CAMBRIDGE—Maryland state Comptroller Peter Franchot visited Cambridge on Friday, Dec. 15, promoting local shopping for the holidays. Mr. Franchot visited Simmons Center Market, the Hooper Island Oyster Company pop-up shop at their manufacturing facility on Chesapeake Drive, and RAR Brewing on Poplar Street.
“Our local stores rely upon local business,” said Mr. Franchot. “The money that you spend in Main Street stores gets spent locally. Local shopping is good for the local economy, and it’s the one thing that really gets the local economy moving.”
Joining the comptroller for this year’s tour was Mayor Victoria Jackson-Stanley, Senator Addie Eckardt, Delegate Johnny Mautz and members of the comptroller’s staff. He greeted Ricky Travers, owner of the Simmons Market, and Mr. Travers father Calvin, and declared Simmons Market as “my favorite place to visit for the holidays. Simmons Market is a Cambridge institution, and the quintessential destination for old time holiday shopping.”
Mr. Franchot bought a pair of poinsettias at the market for his home, as he usually does during his visit. “Christmas wouldn’t be the same without them,” he said. “Local businesses represent almost 70 percent of the economic activity in the state. Right now they are very under-appreciated, and people are picking convenience over what they should be doing,” which is shop local, according to the comptroller.
“We all need to shop local, especially during the Christmas season,” the comptroller said. Saying so, he presented Ricky Travers with a Shop Local Maryland sign, at which point Mr. Travers pointed out that the sign given to him by the comptroller last year was proudly displayed in the front window of the store.
In a shout-out to The Banner, Mr. Franchot quipped, “When people really think of it, they say, ‘Oh yeah, I’m going down to the Center Market right now’, or ‘I’m going to buy the Dorchester Banner, I’m not going to get my news online.’”
The comptroller introduced Senator Eckardt, who echoed the sentiments of Mr. Franchot, urging people to come out and visit their local stores, pointing out the unique things available in Simmons Market, “the home made sausage, gift baskets, penny candy,” and thanked the Travers family for keeping up a local tradition of a fine hometown market.
Ricky Travers thanked everyone for coming to the pop-up” event at the store, noting that Simmons Market was celebrating its 80th year this year, and had recently been inducted into the Maryland Food Industry Hall of Fame by the Maryland Retailers Association.
“Imagine Giant Supermarkets getting the award one year, and Simmons Market getting it the next, said the comptroller. “That’s got to be really cool.”
“I’m proud to say I’m part of this community during this festive time,” said Mayor Victoria Jackson-Stanley. “This (market) has been an anchor for the city of Cambridge for all of my life, and I’m proud to let the world and the community know that Simmons Center Market—or ‘Jimmy Simmons’ as I used to call it—has been here for 80 years and hopefully will continue for many more years to come.”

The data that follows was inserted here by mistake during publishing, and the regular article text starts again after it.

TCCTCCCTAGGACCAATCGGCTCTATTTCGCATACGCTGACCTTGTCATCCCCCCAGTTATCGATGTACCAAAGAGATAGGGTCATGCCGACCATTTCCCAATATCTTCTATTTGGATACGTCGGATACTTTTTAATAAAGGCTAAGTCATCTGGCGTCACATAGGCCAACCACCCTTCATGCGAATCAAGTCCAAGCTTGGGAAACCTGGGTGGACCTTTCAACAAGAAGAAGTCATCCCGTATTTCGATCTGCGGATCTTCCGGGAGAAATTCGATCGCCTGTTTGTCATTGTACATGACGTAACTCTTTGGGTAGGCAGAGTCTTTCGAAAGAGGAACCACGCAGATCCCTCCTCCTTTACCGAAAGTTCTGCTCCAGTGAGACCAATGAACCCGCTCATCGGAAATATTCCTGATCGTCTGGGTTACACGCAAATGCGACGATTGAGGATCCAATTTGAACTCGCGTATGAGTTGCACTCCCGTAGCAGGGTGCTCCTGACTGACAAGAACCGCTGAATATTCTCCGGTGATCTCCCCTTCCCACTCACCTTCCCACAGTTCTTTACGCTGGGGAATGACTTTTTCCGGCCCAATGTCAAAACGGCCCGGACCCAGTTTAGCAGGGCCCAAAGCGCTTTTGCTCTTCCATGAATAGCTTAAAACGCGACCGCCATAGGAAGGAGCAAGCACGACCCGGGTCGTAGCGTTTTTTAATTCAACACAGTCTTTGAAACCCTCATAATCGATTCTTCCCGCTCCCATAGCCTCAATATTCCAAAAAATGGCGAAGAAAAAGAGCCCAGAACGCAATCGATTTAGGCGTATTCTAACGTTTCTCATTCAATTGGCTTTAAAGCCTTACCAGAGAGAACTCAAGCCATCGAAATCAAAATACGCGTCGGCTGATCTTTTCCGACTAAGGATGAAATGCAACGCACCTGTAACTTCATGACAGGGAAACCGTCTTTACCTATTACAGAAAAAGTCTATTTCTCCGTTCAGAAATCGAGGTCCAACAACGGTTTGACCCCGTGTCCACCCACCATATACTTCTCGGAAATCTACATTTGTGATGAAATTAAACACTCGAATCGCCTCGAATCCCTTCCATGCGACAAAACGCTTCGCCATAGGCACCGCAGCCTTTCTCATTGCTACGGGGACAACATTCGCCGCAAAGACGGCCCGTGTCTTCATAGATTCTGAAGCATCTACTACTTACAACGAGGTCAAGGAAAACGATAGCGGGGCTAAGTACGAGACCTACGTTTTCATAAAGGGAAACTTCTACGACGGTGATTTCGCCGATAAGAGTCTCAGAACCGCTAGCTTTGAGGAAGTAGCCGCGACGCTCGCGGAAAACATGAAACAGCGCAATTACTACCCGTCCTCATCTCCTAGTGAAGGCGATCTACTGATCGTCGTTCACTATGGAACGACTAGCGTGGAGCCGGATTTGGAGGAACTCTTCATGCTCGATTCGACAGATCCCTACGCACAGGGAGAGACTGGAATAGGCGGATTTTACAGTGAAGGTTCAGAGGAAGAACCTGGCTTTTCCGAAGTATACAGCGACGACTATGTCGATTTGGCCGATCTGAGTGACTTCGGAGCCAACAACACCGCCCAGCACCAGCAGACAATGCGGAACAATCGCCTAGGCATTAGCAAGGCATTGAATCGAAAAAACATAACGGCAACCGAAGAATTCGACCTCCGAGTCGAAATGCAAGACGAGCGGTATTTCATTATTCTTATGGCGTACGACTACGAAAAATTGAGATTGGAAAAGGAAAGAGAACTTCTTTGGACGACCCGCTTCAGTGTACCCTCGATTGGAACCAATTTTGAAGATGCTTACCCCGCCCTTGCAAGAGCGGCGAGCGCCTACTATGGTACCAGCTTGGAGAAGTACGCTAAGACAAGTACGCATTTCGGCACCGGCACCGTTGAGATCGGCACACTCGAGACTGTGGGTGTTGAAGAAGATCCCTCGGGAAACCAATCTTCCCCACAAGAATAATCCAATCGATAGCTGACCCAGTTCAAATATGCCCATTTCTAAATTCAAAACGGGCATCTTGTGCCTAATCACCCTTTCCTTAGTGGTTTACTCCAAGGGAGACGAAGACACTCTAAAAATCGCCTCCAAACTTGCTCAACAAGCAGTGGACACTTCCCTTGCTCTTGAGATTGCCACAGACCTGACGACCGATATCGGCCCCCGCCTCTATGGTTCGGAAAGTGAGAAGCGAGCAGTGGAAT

From Simmons Market, the comptroller traveled to the other side of Cambridge to the Hoopers Island Oyster Aquaculture company’s manufacturing facility on Chesapeake Drive, where the company has opened a pop-up shop where locals can pick up oysters for the holidays, both shucked and in the shell. Co-owners Ricky Fitzhugh and Johnny Shockley met the comptroller and his entourage and gave a tour of the facility.
In the warehouse there, Hoopers Island Oyster Aquaculture builds oyster hatchery equipment and ships it across the country and around the world to companies engaging in oyster growing. One pile of floating docks were finished and awaiting shipment to a company in California, and a set of oyster-growing cages was on its way to Australia.
“Oyster aquaculture is exploding everywhere,” said Johnny Shockley, “and we’re proud be to on the forefront with our equipment.”
“This is a prime example of where success can lead a local company,” said Peter Franchot.
The next stop was to a perennial local success story, RAR Brewing in downtown Cambridge. Mr. Franchot is very close to the brewing companies in the state, as he’s been working hard to reform antiquated state laws that have restricted the growth of breweries across Maryland.
The comptroller’s Reform on Tap Act of 2018 is hoping to eliminate limits on sales from taprooms and for take-home consumption for the state’s breweries.
“Local breweries across that state have been very successful, but our laws and regulatory framework have stood in the way of even greater success,” the comptroller said. “Reform on Tap is going to change that situation and let the country know that Maryland is open for business, and especially open for craft breweries.”
Mr. Franchot reiterated that the Shop Local Maryland program was a statewide effort to increase awareness of the importance of patronizing local businesses. “This isn’t a partisan initiative,” the comptroller said, as he’s said before. “It’s just common sense. Stick up for your local bricks and mortar businesses, and you’ll help your local economy.”